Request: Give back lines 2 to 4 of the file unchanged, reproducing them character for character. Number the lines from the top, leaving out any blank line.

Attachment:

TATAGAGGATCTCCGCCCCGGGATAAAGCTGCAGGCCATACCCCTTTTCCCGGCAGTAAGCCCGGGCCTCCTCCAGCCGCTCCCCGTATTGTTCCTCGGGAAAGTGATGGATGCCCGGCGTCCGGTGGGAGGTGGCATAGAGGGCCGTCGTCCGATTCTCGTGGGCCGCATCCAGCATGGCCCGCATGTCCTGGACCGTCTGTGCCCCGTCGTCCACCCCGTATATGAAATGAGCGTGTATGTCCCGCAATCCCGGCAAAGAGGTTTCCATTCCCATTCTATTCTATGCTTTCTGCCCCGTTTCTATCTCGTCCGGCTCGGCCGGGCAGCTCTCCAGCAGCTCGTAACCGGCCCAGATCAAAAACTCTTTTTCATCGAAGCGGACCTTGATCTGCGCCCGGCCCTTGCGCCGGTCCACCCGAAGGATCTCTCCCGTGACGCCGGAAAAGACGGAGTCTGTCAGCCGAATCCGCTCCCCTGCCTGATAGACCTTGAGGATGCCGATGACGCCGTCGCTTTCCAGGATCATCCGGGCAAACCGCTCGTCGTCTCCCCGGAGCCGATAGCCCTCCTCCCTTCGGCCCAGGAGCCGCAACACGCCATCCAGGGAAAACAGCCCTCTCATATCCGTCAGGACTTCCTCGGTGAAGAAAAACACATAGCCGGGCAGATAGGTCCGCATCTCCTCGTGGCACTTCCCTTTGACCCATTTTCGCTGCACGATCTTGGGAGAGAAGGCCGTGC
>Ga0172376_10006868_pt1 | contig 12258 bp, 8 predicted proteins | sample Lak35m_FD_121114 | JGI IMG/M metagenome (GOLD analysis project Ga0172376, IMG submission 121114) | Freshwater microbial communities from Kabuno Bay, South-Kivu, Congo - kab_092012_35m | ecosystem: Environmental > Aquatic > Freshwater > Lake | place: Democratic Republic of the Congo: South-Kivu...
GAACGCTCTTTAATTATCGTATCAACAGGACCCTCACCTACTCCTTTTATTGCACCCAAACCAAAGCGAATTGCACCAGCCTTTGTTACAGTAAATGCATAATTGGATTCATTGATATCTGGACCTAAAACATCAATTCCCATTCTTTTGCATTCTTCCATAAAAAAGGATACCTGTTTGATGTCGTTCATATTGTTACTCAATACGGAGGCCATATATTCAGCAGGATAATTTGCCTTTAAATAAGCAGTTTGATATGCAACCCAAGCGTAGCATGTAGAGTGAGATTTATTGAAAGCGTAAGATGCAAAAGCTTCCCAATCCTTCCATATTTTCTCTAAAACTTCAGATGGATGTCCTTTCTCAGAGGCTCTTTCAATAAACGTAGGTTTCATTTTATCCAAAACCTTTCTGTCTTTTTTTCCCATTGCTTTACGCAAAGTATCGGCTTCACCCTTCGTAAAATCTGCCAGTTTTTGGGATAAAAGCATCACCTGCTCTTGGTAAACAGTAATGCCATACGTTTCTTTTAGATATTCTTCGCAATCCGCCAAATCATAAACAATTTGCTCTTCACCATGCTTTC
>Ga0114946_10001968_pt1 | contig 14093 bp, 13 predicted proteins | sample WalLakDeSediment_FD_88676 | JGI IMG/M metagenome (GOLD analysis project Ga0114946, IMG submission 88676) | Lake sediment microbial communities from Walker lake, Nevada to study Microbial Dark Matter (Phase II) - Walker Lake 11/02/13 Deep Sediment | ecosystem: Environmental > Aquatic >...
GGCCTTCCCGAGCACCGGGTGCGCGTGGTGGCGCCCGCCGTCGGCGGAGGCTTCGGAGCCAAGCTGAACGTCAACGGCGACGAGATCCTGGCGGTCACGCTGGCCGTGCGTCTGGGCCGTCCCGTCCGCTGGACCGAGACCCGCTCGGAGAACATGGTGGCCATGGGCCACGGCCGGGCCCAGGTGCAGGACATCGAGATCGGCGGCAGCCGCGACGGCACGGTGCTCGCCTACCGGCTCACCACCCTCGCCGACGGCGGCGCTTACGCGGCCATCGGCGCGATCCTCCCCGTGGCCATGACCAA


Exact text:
>Ga0172376_10006868_pt1 | contig 12258 bp, 8 predicted proteins | sample Lak35m_FD_121114 | JGI IMG/M metagenome (GOLD analysis project Ga0172376, IMG submission 121114) | Freshwater microbial communities from Kabuno Bay, South-Kivu, Congo - kab_092012_35m | ecosystem: Environmental > Aquatic > Freshwater > Lake | place: Democratic Republic of the Congo: South-Kivu...
GAACGCTCTTTAATTATCGTATCAACAGGACCCTCACCTACTCCTTTTATTGCACCCAAACCAAAGCGAATTGCACCAGCCTTTGTTACAGTAAATGCATAATTGGATTCATTGATATCTGGACCTAAAACATCAATTCCCATTCTTTTGCATTCTTCCATAAAAAAGGATACCTGTTTGATGTCGTTCATATTGTTACTCAATACGGAGGCCATATATTCAGCAGGATAATTTGCCTTTAAATAAGCAGTTTGATATGCAACCCAAGCGTAGCATGTAGAGTGAGATTTATTGAAAGCGTAAGATGCAAAAGCTTCCCAATCCTTCCATATTTTCTCTAAAACTTCAGATGGATGTCCTTTCTCAGAGGCTCTTTCAATAAACGTAGGTTTCATTTTATCCAAAACCTTTCTGTCTTTTTTTCCCATTGCTTTACGCAAAGTATCGGCTTCACCCTTCGTAAAATCTGCCAGTTTTTGGGATAAAAGCATCACCTGCTCTTGGTAAACAGTAATGCCATACGTTTCTTTTAGATATTCTTCGCAATCCGCCAAATCATAAACAATTTGCTCTTCACCATGCTTTC
>Ga0114946_10001968_pt1 | contig 14093 bp, 13 predicted proteins | sample WalLakDeSediment_FD_88676 | JGI IMG/M metagenome (GOLD analysis project Ga0114946, IMG submission 88676) | Lake sediment microbial communities from Walker lake, Nevada to study Microbial Dark Matter (Phase II) - Walker Lake 11/02/13 Deep Sediment | ecosystem: Environmental > Aquatic >...